Former U.S. Sen. Bob Dole, a dec- orated war hero who was one of the architects of the Americans with Disabilities Act of 1990, was wheeled onto the Senate floor to ask his former colleagues for support in ratifying an international treaty to protect the rights of the disabled worldwide.
Over the last six years, 124 nations have ratified the treaty. The U.N. Convention on the Rights of Persons With Disabilities was negotiated by the George W. Bush administration and he signed it as president in 2006. It was modeled after the ADA, which was signed by President George H.W. Bush in 1990, and which made this nation a pioneer in recognizing the role that government can play in making the lives of disabled people better and more productive.
There was a day when Sen. Dole’s appearance would have been a mere formality, an opportunity to recognize the role that an elder statesman played in changing the lives of a generation of Americans who must cope with disabilities.
Times have changed
But now, in the politically poisoned atmosphere of 2012, Dole was there to plead for a handful of votes that would be needed to give the treaty the two-thirds margin it would need for passage.
Also on the Senate floor was another former member, Rick Santorum of Pennsylvania, who made an impassioned call for rejection of the treaty. Santorum, the father of a disabled daughter, claimed that this treaty, if ratified, might somehow, someday be used to interfere with the rights of American families to home school their disabled children. Santorum came to this conclusion through a tortured reading of a simple sentence in the treaty that says, “In all actions concerning children with disabilities, the best interests of the child shall be a primary consideration.” Santorum characterized this as “offensive.”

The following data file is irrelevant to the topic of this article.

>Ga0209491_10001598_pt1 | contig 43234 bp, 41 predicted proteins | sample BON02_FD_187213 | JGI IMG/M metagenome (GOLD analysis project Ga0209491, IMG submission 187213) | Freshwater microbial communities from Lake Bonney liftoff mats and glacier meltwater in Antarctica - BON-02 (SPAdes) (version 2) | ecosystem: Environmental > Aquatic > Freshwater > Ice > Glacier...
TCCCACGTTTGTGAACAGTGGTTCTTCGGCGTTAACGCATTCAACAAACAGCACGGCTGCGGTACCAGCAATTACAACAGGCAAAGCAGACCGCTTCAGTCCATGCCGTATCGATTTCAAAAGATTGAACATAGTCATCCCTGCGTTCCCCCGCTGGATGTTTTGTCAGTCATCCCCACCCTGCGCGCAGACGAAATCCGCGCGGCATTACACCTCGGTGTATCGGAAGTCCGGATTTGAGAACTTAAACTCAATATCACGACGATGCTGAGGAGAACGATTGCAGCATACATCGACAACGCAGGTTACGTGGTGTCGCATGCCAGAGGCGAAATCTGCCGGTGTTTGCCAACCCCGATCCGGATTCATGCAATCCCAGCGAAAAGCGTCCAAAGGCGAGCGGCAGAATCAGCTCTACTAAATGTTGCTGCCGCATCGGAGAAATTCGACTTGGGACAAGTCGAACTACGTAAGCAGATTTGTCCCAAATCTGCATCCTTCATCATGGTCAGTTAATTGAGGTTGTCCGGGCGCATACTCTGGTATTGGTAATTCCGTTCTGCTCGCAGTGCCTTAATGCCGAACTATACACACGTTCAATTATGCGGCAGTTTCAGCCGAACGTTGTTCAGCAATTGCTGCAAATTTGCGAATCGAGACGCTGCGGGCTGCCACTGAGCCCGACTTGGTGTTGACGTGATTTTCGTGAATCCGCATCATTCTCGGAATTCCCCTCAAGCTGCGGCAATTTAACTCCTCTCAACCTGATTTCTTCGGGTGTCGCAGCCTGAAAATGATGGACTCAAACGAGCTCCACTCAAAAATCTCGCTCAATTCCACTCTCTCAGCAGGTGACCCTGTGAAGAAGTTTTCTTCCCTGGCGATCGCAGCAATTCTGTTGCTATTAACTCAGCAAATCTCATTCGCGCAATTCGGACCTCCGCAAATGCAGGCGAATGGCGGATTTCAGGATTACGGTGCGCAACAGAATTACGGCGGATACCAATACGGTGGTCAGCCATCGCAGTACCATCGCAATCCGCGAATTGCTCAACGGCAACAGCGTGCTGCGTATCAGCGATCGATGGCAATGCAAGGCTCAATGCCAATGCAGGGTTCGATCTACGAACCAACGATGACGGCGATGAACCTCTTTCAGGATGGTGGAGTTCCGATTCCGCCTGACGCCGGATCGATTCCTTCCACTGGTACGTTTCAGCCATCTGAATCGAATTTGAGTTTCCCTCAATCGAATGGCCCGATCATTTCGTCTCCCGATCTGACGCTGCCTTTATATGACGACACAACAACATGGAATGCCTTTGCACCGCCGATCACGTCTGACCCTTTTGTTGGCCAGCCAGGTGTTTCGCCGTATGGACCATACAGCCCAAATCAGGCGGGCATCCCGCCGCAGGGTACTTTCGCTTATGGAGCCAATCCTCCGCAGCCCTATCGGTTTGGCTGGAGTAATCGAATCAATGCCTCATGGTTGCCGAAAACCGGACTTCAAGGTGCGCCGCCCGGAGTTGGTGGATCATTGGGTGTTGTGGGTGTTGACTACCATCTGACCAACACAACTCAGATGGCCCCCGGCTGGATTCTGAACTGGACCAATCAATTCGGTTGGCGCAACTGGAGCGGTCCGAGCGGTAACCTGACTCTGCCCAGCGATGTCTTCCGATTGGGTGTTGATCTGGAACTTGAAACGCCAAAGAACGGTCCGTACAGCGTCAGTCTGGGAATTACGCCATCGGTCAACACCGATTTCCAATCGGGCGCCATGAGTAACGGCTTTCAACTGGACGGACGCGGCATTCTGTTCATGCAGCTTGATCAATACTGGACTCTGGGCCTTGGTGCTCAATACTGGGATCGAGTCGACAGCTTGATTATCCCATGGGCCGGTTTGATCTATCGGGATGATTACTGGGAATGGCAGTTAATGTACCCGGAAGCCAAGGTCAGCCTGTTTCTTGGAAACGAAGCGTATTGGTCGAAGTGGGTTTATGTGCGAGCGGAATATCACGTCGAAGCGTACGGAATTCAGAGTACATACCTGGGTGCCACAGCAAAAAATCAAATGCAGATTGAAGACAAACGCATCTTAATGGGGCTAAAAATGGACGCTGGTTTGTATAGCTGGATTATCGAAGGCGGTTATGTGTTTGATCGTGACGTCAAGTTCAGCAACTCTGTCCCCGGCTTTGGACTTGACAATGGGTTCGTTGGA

Dole, a former majority leader who is now 89, had been quoted in the Washington Post as saying that the United States is “the world’s leader in disability progress, and this would give us a seat at the table.” He added, “We’d be able to help other countries, because some of the smaller countries are going to need some help.”
All things being equal — that is that both Dole and Santorum are Republicans, — one would think Dole’s argument would carry the day. Not these days.
The very words “United Nations” have become so toxic among some conservatives Republicans that nothing associated with the U.N. will get their support. On one hand, they complain that the U.N. accomplishes nothing; on the other they hypothesize that the U.N. is going to preempt the U.S. Constitutions in matters of parental rights or gun ownership or environmental policy.
Remarkably, only eight Republican senators found Dole persuasive. Thirty-eight, including Ohio’s Rob Portman, fell in line behind Santorum.
It was a sad day for the United States, which wants to project itself as a champion of the oppressed, the disadvantaged and the challenged. It was a sadder day for a party that had an opportunity to reaffirm this nation’s commitment to disabled people here and abroad, but chose instead to cower in fear of metaphoric black helicopters that could descend from the clouds over America cities, snatch up home-schooled children and take them away.